Because California cannot issue certain rulings regarding property ownership, debt, alimony, and children, it is not a viable option for some divorcing same sex couples.
In a telephone interview, Czekala-Chatham explained that failing to get divorced could have serious repercussions. Czekala-Chatham has children from a prior relationship and is concerned that her spouse could contest her will and take her children’s inheritance if they failed to get a divorce. According to court filings, Czekala-Chatham is seeking the couple’s marital home in Mississippi as well as, alimony in the divorce. Czekala-Catham says she will go all the way to the State’s Supreme Court in order to have her same sex marriage recognized because she doesn’t see another way out of the situation. If the State were to recognize her marriage, it would not permit same sex marriages in Mississippi, which remain banned under Mississippi law.

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Since the U.S. Supreme Court stuck down parts of the Defense of Marriage Act, several states have faced similar requests.
Several other states which have bans on gay marriage have been faced with similar requests since the U.S. Supreme Court struck downs segments of the federal Defense of Marriage Act earlier this summer. For instance, the Texas Supreme Court is considering whether it has jurisdiction over same sex divorce cases, even though it does not allow same sex marriage. Oral arguments are scheduled for next month. At least two same sex couples have filed for divorce in the State.
However, Mississippi College constitutional law professor, Matt Steffey says the Mississippi case is a long shot because the right does not exist within Mississippi law. He believes the issue of same sex divorce will eventually reach the U.S. Supreme Court.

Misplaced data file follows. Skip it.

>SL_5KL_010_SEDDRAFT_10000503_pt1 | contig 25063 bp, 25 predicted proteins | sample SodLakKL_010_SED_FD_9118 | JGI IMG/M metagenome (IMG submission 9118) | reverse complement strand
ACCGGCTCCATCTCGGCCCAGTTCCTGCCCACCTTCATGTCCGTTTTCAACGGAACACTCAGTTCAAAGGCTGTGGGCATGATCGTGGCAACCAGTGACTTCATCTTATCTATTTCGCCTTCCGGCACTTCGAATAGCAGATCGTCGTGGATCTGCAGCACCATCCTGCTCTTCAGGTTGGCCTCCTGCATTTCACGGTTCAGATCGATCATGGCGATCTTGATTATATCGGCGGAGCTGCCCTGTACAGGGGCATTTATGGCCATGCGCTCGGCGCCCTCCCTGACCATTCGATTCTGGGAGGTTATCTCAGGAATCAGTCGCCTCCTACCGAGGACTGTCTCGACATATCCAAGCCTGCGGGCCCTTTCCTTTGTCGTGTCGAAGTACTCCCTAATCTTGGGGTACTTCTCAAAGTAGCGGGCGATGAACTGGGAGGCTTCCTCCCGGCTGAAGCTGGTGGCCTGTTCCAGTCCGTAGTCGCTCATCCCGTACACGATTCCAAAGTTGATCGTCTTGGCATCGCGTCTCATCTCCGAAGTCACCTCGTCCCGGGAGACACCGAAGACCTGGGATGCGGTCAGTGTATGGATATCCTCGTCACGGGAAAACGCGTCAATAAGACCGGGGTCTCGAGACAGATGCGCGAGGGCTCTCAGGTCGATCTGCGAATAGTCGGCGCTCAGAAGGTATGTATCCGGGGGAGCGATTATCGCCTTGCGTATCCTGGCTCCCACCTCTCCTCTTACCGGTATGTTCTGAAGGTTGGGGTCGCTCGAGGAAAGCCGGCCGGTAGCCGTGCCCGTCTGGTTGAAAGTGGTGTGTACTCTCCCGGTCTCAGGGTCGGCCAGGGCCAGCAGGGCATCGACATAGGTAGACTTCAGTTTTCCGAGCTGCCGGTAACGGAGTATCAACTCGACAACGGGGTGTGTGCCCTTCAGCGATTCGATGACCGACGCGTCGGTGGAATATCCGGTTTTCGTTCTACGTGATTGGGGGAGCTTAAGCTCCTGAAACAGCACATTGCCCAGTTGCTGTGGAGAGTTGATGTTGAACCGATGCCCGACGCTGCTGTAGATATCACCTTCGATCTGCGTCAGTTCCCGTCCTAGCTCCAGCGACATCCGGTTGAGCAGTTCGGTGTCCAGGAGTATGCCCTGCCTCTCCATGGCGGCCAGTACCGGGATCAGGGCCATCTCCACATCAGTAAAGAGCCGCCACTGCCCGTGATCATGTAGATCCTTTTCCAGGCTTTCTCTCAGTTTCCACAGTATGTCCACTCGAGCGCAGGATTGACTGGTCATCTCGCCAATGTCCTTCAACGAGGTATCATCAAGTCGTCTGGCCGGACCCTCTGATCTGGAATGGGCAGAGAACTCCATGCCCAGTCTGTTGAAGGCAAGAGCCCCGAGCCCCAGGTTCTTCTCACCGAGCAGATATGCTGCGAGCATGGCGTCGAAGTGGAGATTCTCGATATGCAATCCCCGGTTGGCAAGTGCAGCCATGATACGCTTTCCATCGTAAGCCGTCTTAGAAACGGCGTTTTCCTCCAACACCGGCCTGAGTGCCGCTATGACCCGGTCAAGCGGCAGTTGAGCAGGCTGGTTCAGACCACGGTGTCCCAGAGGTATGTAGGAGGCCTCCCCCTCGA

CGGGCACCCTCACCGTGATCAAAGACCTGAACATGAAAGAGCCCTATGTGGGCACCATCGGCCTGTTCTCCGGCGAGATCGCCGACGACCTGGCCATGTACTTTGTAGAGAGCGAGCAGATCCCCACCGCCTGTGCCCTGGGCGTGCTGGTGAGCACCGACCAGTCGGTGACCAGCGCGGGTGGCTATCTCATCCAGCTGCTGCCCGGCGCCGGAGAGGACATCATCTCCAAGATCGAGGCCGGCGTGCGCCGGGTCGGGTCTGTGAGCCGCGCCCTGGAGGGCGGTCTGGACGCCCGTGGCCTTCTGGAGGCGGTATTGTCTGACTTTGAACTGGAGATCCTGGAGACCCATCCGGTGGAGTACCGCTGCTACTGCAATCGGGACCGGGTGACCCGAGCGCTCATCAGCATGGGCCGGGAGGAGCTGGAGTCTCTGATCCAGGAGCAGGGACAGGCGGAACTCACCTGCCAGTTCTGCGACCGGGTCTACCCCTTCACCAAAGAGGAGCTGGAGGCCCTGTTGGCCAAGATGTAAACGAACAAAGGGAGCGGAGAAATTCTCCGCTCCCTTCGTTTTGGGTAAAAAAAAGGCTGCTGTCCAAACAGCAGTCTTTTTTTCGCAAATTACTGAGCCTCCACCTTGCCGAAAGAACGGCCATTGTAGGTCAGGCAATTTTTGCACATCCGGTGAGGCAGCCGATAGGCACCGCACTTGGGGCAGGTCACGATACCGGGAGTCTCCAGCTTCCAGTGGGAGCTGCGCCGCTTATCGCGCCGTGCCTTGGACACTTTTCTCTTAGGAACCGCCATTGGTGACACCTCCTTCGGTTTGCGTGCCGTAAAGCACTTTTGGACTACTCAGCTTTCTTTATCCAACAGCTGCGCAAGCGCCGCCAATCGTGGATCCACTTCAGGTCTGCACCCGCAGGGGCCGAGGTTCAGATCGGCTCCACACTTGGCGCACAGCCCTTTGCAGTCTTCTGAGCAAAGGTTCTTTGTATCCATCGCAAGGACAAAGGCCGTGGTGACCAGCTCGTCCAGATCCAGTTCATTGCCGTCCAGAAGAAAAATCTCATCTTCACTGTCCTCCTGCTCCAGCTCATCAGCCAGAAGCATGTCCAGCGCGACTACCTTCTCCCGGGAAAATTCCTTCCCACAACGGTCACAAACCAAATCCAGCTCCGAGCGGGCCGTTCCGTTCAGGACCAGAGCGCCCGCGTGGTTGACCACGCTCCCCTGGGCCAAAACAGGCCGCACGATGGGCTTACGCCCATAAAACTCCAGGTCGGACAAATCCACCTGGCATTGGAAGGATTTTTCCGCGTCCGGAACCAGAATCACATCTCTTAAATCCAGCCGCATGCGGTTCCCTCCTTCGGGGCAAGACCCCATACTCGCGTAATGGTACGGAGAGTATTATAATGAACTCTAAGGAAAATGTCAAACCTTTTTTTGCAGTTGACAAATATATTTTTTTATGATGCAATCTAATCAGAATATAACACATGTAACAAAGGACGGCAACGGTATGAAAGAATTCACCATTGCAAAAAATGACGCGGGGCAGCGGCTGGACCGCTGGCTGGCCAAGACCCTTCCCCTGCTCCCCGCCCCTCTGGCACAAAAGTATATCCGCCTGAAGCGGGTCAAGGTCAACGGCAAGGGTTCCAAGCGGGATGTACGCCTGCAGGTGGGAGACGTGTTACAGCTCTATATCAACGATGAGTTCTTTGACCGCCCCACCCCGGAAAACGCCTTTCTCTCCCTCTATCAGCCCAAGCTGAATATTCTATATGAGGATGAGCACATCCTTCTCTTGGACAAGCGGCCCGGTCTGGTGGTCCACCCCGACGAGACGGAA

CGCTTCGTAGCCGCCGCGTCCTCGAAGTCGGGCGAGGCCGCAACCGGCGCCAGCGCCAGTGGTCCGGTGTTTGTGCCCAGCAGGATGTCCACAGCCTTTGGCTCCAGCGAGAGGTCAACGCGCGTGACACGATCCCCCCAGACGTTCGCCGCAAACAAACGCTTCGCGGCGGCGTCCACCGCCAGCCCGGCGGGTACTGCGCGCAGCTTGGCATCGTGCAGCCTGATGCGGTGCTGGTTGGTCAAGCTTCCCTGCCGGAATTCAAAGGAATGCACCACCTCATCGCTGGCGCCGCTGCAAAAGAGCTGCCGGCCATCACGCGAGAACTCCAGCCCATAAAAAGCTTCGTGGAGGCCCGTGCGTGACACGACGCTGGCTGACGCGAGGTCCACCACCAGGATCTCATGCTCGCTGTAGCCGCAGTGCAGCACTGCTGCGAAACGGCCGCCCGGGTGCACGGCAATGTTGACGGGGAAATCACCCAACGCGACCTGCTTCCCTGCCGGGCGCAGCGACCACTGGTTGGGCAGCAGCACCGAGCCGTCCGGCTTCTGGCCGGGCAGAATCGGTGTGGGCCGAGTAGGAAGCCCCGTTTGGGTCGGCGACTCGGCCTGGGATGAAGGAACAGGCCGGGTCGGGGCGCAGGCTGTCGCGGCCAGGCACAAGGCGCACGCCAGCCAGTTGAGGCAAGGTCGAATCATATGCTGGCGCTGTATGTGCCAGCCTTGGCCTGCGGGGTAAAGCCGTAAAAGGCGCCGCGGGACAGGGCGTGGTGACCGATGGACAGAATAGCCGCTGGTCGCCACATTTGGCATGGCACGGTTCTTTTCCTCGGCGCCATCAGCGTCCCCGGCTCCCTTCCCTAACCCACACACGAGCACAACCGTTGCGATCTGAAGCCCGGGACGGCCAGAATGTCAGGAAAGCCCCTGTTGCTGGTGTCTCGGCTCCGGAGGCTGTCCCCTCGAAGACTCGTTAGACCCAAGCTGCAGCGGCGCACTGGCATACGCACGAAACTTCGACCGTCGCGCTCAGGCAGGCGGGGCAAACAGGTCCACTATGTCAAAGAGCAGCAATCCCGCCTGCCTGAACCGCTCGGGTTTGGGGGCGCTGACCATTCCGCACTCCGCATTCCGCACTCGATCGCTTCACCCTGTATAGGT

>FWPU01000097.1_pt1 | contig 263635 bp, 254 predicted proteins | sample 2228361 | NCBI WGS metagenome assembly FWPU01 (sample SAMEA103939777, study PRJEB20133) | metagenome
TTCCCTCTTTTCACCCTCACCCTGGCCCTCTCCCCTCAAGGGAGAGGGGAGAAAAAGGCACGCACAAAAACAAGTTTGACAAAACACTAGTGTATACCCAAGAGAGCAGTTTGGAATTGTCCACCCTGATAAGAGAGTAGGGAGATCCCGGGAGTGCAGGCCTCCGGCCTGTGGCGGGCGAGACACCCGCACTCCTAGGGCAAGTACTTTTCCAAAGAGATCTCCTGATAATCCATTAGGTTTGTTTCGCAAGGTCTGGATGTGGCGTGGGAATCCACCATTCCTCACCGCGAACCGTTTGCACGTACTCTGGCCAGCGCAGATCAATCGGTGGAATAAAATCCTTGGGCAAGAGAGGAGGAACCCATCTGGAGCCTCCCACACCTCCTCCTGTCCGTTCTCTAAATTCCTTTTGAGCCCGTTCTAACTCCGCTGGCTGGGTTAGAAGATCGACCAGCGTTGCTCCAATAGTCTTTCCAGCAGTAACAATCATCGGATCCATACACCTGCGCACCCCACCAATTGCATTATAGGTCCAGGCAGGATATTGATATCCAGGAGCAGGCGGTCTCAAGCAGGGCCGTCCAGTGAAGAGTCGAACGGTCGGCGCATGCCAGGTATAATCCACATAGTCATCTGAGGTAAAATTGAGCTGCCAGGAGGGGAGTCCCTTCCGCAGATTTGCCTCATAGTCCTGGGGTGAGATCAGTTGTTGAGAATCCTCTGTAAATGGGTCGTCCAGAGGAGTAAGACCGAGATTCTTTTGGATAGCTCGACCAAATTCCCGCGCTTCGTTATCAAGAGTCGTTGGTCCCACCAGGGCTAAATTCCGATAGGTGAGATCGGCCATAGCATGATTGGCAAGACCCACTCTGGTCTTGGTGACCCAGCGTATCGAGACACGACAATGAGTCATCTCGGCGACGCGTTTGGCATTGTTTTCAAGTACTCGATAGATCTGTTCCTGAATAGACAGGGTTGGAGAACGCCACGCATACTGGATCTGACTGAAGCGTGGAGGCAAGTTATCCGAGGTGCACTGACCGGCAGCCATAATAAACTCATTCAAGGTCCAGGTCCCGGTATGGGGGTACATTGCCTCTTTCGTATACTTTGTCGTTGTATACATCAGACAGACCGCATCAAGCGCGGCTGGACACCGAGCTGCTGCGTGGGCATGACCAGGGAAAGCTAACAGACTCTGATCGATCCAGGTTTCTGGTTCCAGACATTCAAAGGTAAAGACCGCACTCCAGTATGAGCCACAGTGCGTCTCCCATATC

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Back in June of 2010, New York became the 50th and last state to pass some form of No-Fault Divorce Legislation, 40 years after that of California.  What with the recent debates over same-sex marriage and, now, polygamy have raised questions about the nature of marriage and how the institution of marriage has evolved over time. Progressives generally favor a more expansive and inclusive definition of marriage, with the institution adapting to changing social conditions. Conservatives warn that there could be negative and unforeseen consequences to these changes, and that therefore we should tread lightly when it comes to modifying such an esteemed human institution.

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However, it is possible that both sides are ignoring a much older and more consequential change to our marriage laws. Since 1969, all the states, one by one, have reformed their family law codes to allow for no-fault divorce. Traditionally, American courts would only grant a divorce after establishing that one party had committed a breach of the marital contract. No-fault divorce, in contrast, is dissolution of marriage that does not require a showing of wrongdoing by either party.

A Brief History of No-fault Divorce

The earliest known examples of no-fault divorces occurred in Russia shortly after the Bolshevik Revolution. The decrees providing for no-fault divorce were seen at the time as revolutionary attempts to deemphasize marriage in the Soviet Union. In the United States, the Sexual Revolution, feminist movement, and anti-establishment sentiment of the 1960s helped place the idea of no-fault divorce on the political agenda.